In an additional aspect, the present invention provides a program storage device readable by machine for tangibly embodying a program of instructions executable by said machine to perform a method of commercial food management, said method comprising the steps of authorizing at least one remote recipient to receive information; creating at least one suggested menu which meets predetermined nutritional criteria; providing for computer-based viewing of the at least one suggested menu; and making available to the at least one authorized recipient nutritional information associated with the at least one menu.
BRIEF DESCRIPTION OF THE DRAWINGS
For a better understanding of the present invention, together with other and further features and advantages thereof, reference is made to the following description, taken in conjunction with the accompanying drawings, and the scope of the invention will be pointed out in the appended claims.
FIG. 1 is an overall system block diagram of a presently preferred embodiment of the present invention.
FIG. 2 is an overall system block diagram of a central server in accordance with an embodiment of the present invention.
FIG. 3 is an overall block diagram of the method of the present invention in accordance with an embodiment of the present invention.
DETAILED DESCRIPTION OF THE PREFERRED EMBODIMENTS
FIG. 4 is an overall system block diagram of another embodiment of the present invention.
FIG. 1 is an overall system block diagram of a presently preferred embodiment of the present invention. In this embodiment, a central server 10 is linked up to at least one remote computer 20 located in a health care facility. Only one remote computer is depicted in FIG. 1, but any number of remote computers may be used. Furthermore, as discussed below, the remote computers need not be located in the same facility. The link 1 between the central server 10 and the remote computer 20 does not have to be a physical link—it can, for example, be a link via a global computer network as described below, or any other link, including a virtual private network.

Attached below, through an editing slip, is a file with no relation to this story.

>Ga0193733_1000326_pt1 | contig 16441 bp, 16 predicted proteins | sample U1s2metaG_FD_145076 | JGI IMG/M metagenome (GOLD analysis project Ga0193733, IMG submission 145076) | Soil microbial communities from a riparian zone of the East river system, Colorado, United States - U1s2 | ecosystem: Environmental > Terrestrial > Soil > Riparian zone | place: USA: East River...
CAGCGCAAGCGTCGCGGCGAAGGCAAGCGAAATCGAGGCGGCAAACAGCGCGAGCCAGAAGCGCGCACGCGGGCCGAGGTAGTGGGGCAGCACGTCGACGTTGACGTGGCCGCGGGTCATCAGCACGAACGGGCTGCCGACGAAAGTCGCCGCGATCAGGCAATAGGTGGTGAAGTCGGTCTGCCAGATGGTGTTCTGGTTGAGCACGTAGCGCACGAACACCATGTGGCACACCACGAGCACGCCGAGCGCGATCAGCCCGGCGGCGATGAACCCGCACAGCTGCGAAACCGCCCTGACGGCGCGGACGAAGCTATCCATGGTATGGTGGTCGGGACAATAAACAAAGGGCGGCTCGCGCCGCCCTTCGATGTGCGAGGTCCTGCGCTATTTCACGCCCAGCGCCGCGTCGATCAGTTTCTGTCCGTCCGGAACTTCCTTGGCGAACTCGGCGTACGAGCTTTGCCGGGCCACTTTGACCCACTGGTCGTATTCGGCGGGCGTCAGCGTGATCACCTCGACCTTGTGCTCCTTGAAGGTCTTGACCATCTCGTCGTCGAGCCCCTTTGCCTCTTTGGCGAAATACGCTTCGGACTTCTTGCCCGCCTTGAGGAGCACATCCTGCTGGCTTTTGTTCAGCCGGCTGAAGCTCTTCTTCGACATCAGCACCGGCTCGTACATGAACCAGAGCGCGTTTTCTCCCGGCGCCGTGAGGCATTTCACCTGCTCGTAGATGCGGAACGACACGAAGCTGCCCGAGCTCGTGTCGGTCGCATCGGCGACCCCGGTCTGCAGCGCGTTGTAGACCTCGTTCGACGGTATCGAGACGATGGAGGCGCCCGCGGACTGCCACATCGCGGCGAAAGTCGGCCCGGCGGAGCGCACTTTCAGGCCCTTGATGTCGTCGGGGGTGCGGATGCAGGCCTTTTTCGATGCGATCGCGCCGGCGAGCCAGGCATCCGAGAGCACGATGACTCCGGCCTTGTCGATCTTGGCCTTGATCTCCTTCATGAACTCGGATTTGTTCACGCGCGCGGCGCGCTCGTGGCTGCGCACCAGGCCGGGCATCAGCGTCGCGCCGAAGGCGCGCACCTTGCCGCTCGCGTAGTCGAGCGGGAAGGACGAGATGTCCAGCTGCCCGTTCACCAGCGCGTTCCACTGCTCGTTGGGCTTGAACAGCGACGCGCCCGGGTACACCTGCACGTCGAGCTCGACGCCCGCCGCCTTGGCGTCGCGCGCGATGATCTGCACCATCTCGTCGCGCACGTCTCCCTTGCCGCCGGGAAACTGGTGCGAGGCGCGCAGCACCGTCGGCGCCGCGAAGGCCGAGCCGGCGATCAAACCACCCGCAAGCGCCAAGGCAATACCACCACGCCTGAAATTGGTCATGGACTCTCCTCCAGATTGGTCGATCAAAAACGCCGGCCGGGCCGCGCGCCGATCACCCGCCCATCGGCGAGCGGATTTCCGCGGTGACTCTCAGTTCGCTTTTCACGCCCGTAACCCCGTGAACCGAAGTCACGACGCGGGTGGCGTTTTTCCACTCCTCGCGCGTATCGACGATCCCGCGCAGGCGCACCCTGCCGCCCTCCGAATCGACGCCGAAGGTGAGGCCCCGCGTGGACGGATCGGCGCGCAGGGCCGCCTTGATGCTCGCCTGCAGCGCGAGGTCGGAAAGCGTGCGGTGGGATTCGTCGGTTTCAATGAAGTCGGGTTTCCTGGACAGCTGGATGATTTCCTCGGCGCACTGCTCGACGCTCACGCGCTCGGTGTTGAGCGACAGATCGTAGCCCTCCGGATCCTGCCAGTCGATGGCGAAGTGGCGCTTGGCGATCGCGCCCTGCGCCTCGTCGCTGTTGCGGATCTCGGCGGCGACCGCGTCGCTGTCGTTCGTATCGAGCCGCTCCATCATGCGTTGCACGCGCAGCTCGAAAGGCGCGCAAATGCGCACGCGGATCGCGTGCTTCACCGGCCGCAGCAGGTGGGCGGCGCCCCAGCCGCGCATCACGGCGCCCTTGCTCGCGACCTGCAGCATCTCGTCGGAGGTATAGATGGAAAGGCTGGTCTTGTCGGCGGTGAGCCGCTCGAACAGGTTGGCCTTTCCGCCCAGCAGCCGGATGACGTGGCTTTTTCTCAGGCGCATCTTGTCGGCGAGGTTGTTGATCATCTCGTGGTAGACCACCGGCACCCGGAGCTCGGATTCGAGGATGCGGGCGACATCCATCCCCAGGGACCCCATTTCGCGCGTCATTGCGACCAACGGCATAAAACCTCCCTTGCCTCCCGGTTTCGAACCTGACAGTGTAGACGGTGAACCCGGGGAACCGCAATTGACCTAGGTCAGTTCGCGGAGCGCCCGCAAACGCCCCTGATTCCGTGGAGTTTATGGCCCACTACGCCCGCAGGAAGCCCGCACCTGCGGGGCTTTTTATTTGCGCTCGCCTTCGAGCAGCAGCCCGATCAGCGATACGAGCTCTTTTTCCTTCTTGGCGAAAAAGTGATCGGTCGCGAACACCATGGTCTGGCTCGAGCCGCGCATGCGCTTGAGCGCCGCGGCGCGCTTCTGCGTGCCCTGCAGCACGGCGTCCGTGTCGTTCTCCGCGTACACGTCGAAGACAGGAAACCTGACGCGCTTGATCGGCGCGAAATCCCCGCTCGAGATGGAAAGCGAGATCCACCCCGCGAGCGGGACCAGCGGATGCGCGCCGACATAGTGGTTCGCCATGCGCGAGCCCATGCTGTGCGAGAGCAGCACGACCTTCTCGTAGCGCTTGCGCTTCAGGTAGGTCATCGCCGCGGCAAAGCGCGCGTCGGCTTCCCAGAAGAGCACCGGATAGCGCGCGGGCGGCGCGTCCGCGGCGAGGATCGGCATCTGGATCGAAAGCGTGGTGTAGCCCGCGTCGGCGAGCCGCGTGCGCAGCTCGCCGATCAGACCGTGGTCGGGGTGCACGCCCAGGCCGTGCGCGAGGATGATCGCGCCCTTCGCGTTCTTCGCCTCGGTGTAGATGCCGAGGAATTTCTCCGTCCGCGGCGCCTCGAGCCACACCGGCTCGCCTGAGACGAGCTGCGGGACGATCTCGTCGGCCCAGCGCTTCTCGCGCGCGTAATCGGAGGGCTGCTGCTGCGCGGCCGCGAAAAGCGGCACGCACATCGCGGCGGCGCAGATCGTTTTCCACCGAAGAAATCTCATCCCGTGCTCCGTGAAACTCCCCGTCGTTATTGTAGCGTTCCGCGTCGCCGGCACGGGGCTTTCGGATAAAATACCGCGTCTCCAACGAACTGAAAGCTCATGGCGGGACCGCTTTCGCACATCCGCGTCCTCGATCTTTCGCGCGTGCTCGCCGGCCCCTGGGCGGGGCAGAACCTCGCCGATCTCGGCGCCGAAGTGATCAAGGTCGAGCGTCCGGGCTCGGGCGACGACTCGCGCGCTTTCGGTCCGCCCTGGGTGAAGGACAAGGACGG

The system depicted in FIG. 1 is preferably implemented using existing general purpose computers. Changes to the existing computers to incorporate the present invention may be accomplished in various ways, such as by reprogramming an existing file server or additional file servers. Preferably, the link 1 is a global communications network such as the Internet. Use of a global communications network reduces the cost of implementing the present invention since a private communications network need not be provided, while increasing the geographical range of potential system users. Alternatively, link 1 can be a private communications network, or other appropriate means, such as a direct dial modem connection. The link may also be a secure link, secured for example, through cryptography. The central server 10 is preferably accessed using a standard software browser, such as Netscape Navigator or Microsoft Internet Explorer.
FIG. 2 is a block diagram of a preferred central server 10. The central server includes a CPU 11 which performs the processing functions of the controller. It also includes a read only memory 12 (ROM) and a random access memory 13 (RAM). The ROM 12 is used to store at least some of the program instructions that are to be executed by the CPU 11, such as portions of the operating system or BIOS, and the RAM 13 is used for temporary storage of data. A clock circuit 14 provides a clock signal which is required by the CPU. The use of a CPU in conjunction with ROM, RAM, and a clock circuit is well known to those skilled in the art of CPU based electronic circuit design. The central server 110 also includes a communications port 15 which enables the CPU 11 to communicate with devices external to the central server 10. In particular, the communications port 15 facilitates communication between the network communication lines and the CPU 11, so that information arriving from the network communication lines can be processed by the CPU 11, and the CPU 11 can send information to remote locations. While the illustrated embodiment uses a hard-wired connection to devices outside the central server 10, it should be understood that other methods of communicating with external devices may be used. These other methods include a modem, radio communications, optical communications, and the like.
As shown in FIG. 2, the CPU 11 can also store information to, and read information from, data storage device 16. This data storage device 16 includes food item database 16 a, recipe database 16 b, master diet type database 16 c, menu database 16 d, and user database 16 e, which are described below. Additional databases may also be included. In addition, it includes transaction processor instructions 16 f, which can be read by and executed by the CPU 11, thereby enabling the CPU 11 to process transactions. While FIG. 2 depicts separate food, recipe, master diet type, menu, and user databases, a single database which incorporates all of those functions can also be used.